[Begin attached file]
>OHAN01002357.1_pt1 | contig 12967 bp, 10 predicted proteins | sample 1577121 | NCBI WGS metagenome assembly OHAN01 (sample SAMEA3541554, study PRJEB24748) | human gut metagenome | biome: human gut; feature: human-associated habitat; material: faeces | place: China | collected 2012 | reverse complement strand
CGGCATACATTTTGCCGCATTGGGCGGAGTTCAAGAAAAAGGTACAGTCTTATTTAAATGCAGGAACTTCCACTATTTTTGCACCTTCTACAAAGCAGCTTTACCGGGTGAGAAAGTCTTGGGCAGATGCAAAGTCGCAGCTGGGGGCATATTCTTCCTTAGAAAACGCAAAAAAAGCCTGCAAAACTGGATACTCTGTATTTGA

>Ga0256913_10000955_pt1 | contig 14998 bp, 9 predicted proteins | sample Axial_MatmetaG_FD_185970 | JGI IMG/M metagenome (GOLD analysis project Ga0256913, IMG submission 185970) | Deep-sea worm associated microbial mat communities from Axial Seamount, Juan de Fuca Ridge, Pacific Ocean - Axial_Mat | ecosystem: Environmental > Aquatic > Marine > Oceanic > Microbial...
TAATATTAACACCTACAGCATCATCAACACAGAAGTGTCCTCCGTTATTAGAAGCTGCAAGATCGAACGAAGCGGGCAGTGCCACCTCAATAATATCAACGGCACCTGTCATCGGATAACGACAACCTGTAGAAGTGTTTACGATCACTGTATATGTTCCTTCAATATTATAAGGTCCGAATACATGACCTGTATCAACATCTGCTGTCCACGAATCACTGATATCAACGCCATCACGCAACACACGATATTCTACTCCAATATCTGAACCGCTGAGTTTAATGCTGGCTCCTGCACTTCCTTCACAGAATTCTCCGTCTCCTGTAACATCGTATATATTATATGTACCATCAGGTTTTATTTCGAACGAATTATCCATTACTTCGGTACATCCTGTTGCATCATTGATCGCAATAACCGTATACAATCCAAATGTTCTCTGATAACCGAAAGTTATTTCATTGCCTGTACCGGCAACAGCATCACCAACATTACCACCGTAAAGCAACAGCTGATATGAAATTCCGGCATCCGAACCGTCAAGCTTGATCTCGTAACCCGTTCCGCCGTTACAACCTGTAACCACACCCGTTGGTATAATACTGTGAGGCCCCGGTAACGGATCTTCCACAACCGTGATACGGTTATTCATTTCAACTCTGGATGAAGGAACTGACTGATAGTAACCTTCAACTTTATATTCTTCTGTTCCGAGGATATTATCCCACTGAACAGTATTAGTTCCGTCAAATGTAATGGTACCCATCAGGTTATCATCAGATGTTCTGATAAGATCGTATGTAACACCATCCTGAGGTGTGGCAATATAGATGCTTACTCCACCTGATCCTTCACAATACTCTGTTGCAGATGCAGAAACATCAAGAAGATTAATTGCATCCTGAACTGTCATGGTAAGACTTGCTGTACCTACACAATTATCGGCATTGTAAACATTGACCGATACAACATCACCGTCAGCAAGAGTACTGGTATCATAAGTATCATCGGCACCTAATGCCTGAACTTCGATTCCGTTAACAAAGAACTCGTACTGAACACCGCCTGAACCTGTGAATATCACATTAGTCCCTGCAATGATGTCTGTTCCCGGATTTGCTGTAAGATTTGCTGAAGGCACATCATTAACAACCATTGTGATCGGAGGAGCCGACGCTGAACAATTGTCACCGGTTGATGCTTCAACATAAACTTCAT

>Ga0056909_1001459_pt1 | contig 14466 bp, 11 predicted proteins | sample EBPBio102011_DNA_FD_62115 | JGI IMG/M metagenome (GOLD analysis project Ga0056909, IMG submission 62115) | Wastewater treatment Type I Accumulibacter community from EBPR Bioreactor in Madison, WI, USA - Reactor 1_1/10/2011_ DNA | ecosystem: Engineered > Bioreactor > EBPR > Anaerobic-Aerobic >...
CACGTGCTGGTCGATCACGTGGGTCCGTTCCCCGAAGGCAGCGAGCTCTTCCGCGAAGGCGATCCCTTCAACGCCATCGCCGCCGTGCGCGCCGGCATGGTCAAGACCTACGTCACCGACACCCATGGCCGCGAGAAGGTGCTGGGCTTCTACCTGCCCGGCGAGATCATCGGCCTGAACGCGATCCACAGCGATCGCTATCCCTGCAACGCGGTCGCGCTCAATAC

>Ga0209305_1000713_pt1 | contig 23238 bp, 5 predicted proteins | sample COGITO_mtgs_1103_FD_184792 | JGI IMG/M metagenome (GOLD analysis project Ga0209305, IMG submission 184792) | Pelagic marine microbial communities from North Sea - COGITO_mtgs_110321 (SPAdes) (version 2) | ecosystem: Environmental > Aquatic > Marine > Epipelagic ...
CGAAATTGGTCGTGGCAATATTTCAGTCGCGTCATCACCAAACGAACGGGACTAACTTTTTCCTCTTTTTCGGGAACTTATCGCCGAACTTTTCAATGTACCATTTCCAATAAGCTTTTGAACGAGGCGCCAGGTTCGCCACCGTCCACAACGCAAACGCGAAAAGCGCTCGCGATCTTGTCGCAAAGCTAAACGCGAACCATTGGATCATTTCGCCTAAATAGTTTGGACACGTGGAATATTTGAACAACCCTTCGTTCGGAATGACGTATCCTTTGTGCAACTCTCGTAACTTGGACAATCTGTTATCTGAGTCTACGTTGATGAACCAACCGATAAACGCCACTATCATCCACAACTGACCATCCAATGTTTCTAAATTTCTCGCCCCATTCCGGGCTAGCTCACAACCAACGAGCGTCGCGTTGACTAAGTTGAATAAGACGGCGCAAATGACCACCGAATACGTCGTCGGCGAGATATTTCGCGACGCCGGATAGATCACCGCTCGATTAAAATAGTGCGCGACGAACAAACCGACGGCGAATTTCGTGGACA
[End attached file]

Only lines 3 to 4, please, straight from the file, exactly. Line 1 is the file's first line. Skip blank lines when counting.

>Ga0256913_10000955_pt1 | contig 14998 bp, 9 predicted proteins | sample Axial_MatmetaG_FD_185970 | JGI IMG/M metagenome (GOLD analysis project Ga0256913, IMG submission 185970) | Deep-sea worm associated microbial mat communities from Axial Seamount, Juan de Fuca Ridge, Pacific Ocean - Axial_Mat | ecosystem: Environmental > Aquatic > Marine > Oceanic > Microbial...
TAATATTAACACCTACAGCATCATCAACACAGAAGTGTCCTCCGTTATTAGAAGCTGCAAGATCGAACGAAGCGGGCAGTGCCACCTCAATAATATCAACGGCACCTGTCATCGGATAACGACAACCTGTAGAAGTGTTTACGATCACTGTATATGTTCCTTCAATATTATAAGGTCCGAATACATGACCTGTATCAACATCTGCTGTCCACGAATCACTGATATCAACGCCATCACGCAACACACGATATTCTACTCCAATATCTGAACCGCTGAGTTTAATGCTGGCTCCTGCACTTCCTTCACAGAATTCTCCGTCTCCTGTAACATCGTATATATTATATGTACCATCAGGTTTTATTTCGAACGAATTATCCATTACTTCGGTACATCCTGTTGCATCATTGATCGCAATAACCGTATACAATCCAAATGTTCTCTGATAACCGAAAGTTATTTCATTGCCTGTACCGGCAACAGCATCACCAACATTACCACCGTAAAGCAACAGCTGATATGAAATTCCGGCATCCGAACCGTCAAGCTTGATCTCGTAACCCGTTCCGCCGTTACAACCTGTAACCACACCCGTTGGTATAATACTGTGAGGCCCCGGTAACGGATCTTCCACAACCGTGATACGGTTATTCATTTCAACTCTGGATGAAGGAACTGACTGATAGTAACCTTCAACTTTATATTCTTCTGTTCCGAGGATATTATCCCACTGAACAGTATTAGTTCCGTCAAATGTAATGGTACCCATCAGGTTATCATCAGATGTTCTGATAAGATCGTATGTAACACCATCCTGAGGTGTGGCAATATAGATGCTTACTCCACCTGATCCTTCACAATACTCTGTTGCAGATGCAGAAACATCAAGAAGATTAATTGCATCCTGAACTGTCATGGTAAGACTTGCTGTACCTACACAATTATCGGCATTGTAAACATTGACCGATACAACATCACCGTCAGCAAGAGTACTGGTATCATAAGTATCATCGGCACCTAATGCCTGAACTTCGATTCCGTTAACAAAGAACTCGTACTGAACACCGCCTGAACCTGTGAATATCACATTAGTCCCTGCAATGATGTCTGTTCCCGGATTTGCTGTAAGATTTGCTGAAGGCACATCATTAACAACCATTGTGATCGGAGGAGCCGACGCTGAACAATTGTCACCGGTTGATGCTTCAACATAAACTTCAT